Thermasporomyces composti gen. nov., sp. nov., a thermophilic actinomycete isolated from compost

Shuhei Yabe, Yoshifumi Aiba, Yasuteru Sakai, Masaru Hazaka, Akira Yokota

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11 Citations (Scopus)


A thermophilic, Gram-positive bacterium that formed a branched vegetative mycelium was isolated from compost. The strain, designated I3T, grew at temperatures between 35 and 62 °C, with optimum growth at 50-55 °C. No growth was observed below 29 °C or above 65 °C. The pH range for growth was 5.7-10.0, the pH for optimum growth was 7.0 and no growth was observed below pH 5.6 or above pH 10.8. The DNA G+C content of strain I3 T was 69.2 mol%. The major fatty acids found were C15 : 0 iso (14.2 %), C15 : 0 anteiso (12.1 %), C17 : 0 iso (16.3 %) and C17 : 0 anteiso (21.7 %). The major menaquinones were MK-9(H4), MK-10(H4) and MK-11(H4). The cell wall contained glutamic acid, glycine, alanine and LL-diaminopimelic acid in a molar ratio of 1.0 : 3.9 : 0.6 : 0.5. The polar lipids consisted of ninhydrin-positive phosphoglycolipids, phosphatidylglycerol, diphosphatidylglycerol and an unknown glycolipid. The cell-wall sugars were rhamnose and arabinose. 16S rRNA gene sequence analysis assigned this actinomycete to the family Nocardioidaceae, but its 16S rRNA gene sequence shared no more than 95.5% similarity with those of other members of the family. The chemotaxonomic and phenotypic characteristics of strain I3T differed in some respects from those of members of the genus Actinopolymorpha, the most closely related genus. Therefore, strain I3T represents a novel species in a new genus of the family Nocardioidaceae, for which the name Thermasporomyces composti gen. nov., sp. nov. is proposed. The type strain of the type species is I3T (=JCM 16421T=DSM 22891 T).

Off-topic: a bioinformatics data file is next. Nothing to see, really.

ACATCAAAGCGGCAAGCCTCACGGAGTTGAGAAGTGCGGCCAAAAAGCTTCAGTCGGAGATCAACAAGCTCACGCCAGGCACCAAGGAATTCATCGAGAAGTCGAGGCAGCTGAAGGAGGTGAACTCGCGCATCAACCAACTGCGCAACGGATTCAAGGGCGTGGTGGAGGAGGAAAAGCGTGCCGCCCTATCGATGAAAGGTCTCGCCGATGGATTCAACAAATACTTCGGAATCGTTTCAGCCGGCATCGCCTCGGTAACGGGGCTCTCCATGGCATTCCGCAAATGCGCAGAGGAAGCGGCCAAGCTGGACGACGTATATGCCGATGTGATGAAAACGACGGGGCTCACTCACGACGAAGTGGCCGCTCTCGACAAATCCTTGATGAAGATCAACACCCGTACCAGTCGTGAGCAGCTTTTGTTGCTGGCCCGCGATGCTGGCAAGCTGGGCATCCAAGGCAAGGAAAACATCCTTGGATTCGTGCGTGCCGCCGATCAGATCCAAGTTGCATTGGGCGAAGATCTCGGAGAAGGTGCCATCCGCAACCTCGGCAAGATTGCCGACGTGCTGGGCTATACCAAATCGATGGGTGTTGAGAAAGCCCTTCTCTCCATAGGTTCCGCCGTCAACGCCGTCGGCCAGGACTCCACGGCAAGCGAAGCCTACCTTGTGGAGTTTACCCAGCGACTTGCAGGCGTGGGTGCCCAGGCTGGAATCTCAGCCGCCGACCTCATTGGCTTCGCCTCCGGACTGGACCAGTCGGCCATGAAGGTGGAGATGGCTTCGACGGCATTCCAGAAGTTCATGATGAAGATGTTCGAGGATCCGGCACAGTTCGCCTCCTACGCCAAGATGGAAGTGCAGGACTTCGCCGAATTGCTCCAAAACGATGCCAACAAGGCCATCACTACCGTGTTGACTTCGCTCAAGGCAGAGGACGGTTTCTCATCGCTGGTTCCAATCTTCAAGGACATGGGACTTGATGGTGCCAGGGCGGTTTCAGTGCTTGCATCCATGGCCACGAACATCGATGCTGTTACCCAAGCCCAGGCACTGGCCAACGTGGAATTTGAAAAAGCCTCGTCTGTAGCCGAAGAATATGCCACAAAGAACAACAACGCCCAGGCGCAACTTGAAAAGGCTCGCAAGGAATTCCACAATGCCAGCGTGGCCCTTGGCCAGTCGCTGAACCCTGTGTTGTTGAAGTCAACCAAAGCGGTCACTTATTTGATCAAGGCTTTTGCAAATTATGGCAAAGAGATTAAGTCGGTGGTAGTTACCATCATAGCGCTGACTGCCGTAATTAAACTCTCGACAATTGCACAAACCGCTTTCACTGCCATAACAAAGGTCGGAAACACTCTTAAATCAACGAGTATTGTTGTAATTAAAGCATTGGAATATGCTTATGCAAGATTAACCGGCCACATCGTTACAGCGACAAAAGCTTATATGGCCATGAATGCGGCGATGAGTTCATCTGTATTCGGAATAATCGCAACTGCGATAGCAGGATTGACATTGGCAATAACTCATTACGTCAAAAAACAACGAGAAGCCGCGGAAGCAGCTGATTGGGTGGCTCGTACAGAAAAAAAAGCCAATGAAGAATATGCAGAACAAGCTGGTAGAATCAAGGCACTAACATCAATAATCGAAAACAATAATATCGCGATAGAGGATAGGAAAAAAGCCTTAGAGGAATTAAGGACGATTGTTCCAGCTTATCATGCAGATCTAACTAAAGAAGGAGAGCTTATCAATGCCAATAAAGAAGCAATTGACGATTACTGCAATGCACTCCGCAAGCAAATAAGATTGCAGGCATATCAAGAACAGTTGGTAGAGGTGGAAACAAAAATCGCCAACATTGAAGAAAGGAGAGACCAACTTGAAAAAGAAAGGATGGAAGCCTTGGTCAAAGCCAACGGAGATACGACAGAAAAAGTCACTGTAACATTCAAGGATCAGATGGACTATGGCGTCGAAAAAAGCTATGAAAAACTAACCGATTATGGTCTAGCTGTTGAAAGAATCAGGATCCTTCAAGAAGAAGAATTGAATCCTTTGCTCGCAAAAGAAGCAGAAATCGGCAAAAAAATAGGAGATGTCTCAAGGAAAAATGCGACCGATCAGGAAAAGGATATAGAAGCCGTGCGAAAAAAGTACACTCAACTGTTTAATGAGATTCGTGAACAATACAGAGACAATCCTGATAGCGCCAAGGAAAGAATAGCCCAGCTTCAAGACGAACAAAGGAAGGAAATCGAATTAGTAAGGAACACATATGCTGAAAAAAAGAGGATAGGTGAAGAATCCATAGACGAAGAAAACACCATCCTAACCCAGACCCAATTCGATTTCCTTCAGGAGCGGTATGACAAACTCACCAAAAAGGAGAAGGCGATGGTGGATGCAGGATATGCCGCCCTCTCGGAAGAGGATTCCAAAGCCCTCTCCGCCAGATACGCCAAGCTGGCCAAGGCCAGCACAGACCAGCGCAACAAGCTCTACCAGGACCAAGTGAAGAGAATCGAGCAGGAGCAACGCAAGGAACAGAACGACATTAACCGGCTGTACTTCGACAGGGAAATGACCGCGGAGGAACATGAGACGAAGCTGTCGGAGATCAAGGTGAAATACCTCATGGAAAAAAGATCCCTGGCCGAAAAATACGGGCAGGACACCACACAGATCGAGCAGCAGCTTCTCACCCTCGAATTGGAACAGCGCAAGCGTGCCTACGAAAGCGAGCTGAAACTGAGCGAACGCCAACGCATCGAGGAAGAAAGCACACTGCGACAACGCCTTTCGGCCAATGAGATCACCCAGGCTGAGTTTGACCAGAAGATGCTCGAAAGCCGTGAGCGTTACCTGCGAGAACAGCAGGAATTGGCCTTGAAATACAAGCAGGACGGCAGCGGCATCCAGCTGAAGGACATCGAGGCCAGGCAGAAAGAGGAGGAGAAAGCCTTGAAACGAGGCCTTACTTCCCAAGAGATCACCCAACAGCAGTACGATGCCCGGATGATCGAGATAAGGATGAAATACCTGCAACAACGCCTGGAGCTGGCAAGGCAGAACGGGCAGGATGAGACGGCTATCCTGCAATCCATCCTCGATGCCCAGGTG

Original languageEnglish
Pages (from-to)86-90
Number of pages5
JournalInternational journal of systematic and evolutionary microbiology
Issue number1
Publication statusPublished - 2011 Jan
Externally publishedYes

ASJC Scopus subject areas

  • Microbiology
  • Ecology, Evolution, Behavior and Systematics


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